"Pretty wild, and stranger still," said I, "the novella I'm working on features a fellow who looks like Dave Grohl, but with blonde hair and blue eyes."

We joked how this might be like the movie Stranger than Fiction where Emma Thompson's character is writing a story and Will Farrell's character hears her narrations in his head. She describes what he is doing, and he becomes increasingly obsessed with finding the author who is writing his story.

We thought that maybe blonde Dave Grohl was looking for me at the restaurant where my daughter works, just tracked down the wrong "C. Sorensen."

The next morning, I started thinking about what WIP I would pull an excerpt from, I always have a couple of things in process. I looked at a couple of short stories before it dawned on me what I should post.


Anyway, here is an excerpt from my WIP novella titled Hair Mettle, which features Tomas, an amateur bassist, and no fan of grunge music, who refuses to cop to the resemblance even though his sexy, green-haired, snake-tattooed, monster-drumming neighbor Staci is obviously smitten with the ridiculously multi-talented Grohl.

But while Tomas resists the resemblance, he finds it much harder to resist Staci, as she infuses herself into his life, first musically, and then, well, when he finally gives into her, his heretofore solitary life becomes a shared event:

Excerpt from "Hair Mettle" by Craig J. Sorensen:

For the prior two-and-a-half years, the rooms of Tomas' bungalow had served their specific purposes admirably: A kitchen to cook in with all new, mix-matched-clearance-model appliances and a small bistro table from a dumpster. A dining room with a big flea-market oak table and four sort-of-matching chairs to savor the results, an upstairs bathroom with bright colored towels from Wal-Mart to cleanse the flesh. A living room of sleek, build it yourself, and good luck with that, Scandinavian furniture, and a quality 5.1 surround home theater to listen to music and watch TV. A custom-built studio to hone and explore musical ideas on his Fender custom shop bass. A bedroom with nice deco furniture rescued from his parents' garage to facilitate the necessity of sleep and, of course, to affect self-help-relief of crackling sexual tension. Outside the studio was a room Tomas called The Pub, pronouncing it "poob," which had a stretch of pock marked, but highly polished bar rescued from an old night club that was recently demolished just down the street from his office. There was a nice, unused dart board and an old, green penny slot machine with no back on it that once distributed tokens suitable for purchasing cigarettes back in the day. Finally, there was a guest room that waited patiently for a guest, with virgin finish-it-yourself pine furniture which he had infused with a honey-glow stain and sturdy polyurethane finish. The bed in sported a mismatched queen mattress and box spring from The Bargain Barn, covered in fresh linens every Saturday, though it had never been slept on, or used for any other purpose, for that matter.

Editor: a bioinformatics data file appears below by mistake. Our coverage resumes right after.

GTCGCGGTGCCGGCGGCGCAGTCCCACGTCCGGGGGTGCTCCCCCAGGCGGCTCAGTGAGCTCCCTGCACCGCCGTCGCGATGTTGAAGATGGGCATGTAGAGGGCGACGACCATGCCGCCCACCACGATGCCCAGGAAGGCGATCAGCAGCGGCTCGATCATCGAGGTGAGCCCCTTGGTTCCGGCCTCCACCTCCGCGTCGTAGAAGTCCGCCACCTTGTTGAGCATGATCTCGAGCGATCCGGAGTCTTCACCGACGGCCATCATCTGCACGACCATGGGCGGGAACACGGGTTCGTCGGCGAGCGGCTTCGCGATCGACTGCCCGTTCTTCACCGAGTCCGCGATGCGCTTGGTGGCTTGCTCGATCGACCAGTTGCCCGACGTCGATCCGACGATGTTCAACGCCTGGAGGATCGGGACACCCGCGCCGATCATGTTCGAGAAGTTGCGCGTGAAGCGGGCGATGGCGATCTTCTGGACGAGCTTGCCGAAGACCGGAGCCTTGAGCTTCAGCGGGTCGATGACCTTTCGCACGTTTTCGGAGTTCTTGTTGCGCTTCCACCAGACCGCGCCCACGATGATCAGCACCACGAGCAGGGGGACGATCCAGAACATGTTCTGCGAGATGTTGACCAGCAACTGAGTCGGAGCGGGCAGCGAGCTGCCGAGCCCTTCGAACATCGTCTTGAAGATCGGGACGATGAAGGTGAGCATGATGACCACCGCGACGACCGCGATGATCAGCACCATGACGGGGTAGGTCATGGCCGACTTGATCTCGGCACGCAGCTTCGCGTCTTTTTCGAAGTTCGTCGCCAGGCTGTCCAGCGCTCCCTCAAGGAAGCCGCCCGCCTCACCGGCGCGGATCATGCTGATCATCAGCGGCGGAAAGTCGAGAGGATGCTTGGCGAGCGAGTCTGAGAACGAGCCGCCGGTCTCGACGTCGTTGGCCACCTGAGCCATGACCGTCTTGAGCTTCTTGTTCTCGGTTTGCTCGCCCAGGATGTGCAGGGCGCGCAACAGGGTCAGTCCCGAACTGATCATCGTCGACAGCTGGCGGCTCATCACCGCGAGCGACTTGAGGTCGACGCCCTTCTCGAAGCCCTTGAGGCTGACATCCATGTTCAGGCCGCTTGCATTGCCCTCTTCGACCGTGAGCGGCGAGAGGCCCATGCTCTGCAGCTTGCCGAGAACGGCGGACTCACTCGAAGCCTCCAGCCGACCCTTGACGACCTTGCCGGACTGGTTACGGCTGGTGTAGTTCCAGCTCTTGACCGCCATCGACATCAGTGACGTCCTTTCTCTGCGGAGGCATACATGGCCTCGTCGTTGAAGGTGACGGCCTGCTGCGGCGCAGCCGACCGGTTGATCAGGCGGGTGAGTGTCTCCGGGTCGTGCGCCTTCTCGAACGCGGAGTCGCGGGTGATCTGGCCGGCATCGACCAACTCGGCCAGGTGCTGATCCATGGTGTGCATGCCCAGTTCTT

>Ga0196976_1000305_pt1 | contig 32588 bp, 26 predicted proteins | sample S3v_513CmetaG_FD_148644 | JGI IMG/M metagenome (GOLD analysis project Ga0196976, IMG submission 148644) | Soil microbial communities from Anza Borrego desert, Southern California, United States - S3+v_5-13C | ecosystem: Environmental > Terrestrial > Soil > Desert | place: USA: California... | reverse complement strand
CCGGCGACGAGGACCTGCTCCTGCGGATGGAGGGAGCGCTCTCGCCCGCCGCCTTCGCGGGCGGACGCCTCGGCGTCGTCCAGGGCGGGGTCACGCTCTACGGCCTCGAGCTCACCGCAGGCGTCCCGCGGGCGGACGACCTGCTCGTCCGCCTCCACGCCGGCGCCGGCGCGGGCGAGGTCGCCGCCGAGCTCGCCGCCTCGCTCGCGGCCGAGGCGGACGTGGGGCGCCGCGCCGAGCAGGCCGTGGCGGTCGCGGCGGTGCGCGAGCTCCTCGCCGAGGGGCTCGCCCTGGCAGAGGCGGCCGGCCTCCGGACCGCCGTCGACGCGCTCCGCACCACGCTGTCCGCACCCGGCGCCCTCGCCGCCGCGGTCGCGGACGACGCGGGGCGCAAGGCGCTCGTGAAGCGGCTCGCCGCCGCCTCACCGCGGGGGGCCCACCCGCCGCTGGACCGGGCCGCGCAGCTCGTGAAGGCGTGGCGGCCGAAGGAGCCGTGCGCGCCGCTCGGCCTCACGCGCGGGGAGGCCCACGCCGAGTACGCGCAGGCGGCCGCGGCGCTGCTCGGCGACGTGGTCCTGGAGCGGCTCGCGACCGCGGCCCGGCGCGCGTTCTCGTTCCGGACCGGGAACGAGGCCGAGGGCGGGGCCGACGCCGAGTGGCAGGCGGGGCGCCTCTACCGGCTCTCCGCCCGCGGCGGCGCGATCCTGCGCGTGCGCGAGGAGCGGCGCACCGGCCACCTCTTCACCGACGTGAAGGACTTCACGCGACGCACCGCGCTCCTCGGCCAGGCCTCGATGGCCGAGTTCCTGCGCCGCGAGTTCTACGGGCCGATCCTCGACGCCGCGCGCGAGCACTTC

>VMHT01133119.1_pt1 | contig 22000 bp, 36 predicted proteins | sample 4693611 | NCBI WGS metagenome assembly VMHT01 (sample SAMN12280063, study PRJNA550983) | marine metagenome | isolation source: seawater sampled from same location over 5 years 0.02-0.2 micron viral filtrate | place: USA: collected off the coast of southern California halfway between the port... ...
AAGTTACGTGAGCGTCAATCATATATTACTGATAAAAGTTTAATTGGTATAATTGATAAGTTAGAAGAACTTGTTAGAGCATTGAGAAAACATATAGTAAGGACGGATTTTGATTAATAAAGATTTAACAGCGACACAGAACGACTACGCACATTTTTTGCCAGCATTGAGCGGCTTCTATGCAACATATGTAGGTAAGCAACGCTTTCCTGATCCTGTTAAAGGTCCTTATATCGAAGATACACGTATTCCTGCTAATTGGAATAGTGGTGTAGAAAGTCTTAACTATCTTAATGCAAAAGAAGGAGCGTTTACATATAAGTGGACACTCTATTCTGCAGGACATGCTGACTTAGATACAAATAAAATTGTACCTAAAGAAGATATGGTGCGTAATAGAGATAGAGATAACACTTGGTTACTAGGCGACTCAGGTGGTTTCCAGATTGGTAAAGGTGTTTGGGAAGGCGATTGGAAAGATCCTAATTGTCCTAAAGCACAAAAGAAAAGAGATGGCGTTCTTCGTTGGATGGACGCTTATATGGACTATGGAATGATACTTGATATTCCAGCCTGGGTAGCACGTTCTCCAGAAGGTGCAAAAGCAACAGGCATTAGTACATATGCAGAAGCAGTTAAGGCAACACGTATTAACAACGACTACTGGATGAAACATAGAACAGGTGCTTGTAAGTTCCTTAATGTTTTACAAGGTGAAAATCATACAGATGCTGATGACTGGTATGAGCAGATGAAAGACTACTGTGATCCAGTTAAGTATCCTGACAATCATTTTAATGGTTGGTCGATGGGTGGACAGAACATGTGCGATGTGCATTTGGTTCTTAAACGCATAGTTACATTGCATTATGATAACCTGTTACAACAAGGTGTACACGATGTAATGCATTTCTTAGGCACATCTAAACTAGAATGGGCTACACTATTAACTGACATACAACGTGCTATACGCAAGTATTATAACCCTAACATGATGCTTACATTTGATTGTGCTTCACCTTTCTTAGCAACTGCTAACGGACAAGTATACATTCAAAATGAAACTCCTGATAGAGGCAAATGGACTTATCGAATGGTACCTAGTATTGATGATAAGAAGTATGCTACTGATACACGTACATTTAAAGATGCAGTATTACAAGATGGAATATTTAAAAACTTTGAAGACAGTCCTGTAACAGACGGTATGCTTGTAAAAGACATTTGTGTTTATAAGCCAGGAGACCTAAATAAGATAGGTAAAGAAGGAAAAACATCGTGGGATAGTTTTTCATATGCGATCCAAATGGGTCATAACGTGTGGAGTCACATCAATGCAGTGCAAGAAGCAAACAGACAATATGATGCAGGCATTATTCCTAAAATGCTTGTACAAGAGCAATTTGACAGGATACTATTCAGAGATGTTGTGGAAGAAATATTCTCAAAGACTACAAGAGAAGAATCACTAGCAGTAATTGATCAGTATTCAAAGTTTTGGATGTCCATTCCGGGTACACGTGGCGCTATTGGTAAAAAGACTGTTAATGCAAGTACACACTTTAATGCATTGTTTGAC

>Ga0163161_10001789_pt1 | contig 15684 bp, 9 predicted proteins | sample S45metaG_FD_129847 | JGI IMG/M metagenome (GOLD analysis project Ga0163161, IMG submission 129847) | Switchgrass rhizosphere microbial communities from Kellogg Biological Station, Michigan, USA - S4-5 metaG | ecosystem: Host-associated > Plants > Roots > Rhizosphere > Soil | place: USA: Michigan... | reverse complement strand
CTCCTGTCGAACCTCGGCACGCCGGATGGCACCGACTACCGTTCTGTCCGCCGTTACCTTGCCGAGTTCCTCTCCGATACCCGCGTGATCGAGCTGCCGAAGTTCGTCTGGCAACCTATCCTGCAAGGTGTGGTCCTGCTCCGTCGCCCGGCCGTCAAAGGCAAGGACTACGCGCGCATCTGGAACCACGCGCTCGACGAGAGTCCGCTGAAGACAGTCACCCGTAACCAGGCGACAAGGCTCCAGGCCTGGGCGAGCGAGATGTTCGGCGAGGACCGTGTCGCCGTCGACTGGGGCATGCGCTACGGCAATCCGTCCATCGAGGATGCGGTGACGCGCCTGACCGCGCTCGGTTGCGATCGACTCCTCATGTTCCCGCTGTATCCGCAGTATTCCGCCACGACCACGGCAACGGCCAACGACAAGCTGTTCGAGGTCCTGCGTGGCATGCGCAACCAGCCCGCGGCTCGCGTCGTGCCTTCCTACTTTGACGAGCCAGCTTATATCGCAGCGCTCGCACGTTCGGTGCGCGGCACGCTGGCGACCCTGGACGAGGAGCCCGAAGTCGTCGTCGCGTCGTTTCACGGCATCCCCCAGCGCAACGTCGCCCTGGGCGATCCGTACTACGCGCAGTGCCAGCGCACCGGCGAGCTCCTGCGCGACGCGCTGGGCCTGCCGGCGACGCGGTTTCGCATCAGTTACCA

Predominantly, these rooms' original purposes remained in effect as Staci's presence erupted from the fissure that was the basement studio, but additional purposes were systematically revealed: In the dining room, Tomas crafted appetizers as he hiked her skirt, yanked down her panties, split her legs and devoured her. He learned he had to work her hard to make her come with his mouth. When he hit the mark, she flailed so hard across the table that she sent the plastic flowers and three fat purple candles skittering across the floor into the living room. He likewise bellied her up to the bar in the basement where he discovered that, like a perfectly ripened lime, Staci's essence could be reamed and copious nectar extracted with a ruthless hand. In deference to the competent effort expended on construction of the living room suite, excursions onto the furniture in the living room were less common than freestanding affairs, where Tomas held Staci's body in the air and let her control the friction between them. Control might be the wrong word. Better stated, he let Staci produce the friction, which she did like a survivalist in the wilderness, starting a fire without matches, tinder or flint. And in this, his muscles began to echo his slim, but carved frame from the days of his youth, as he toted 126 lbs, give or take, of coiled, hard, feline power around the room.

And, of course, the studio now served up more than just musical inspiration. Reading Staci's body and taking it where she wanted to go became a natural thing for Tomas. Their timekeeping skills, though having different inspirations and being, sometimes, on opposite sides of the metronome, folded together with increasing certainty.

Only two places had fallen into disuse. The well-worn exercise gear, on one side of "the poob," had become superfluous and sat well rested. The mattress, in the solitude of the master bedroom, had been reduced to the singular purpose of vital, solitary, restorative sleep.

About the author: A career geek by day, and an author in the early morning hours, Craig J. Sorensen's erotic stories and poetry have appeared in print and online internationally. Visit him at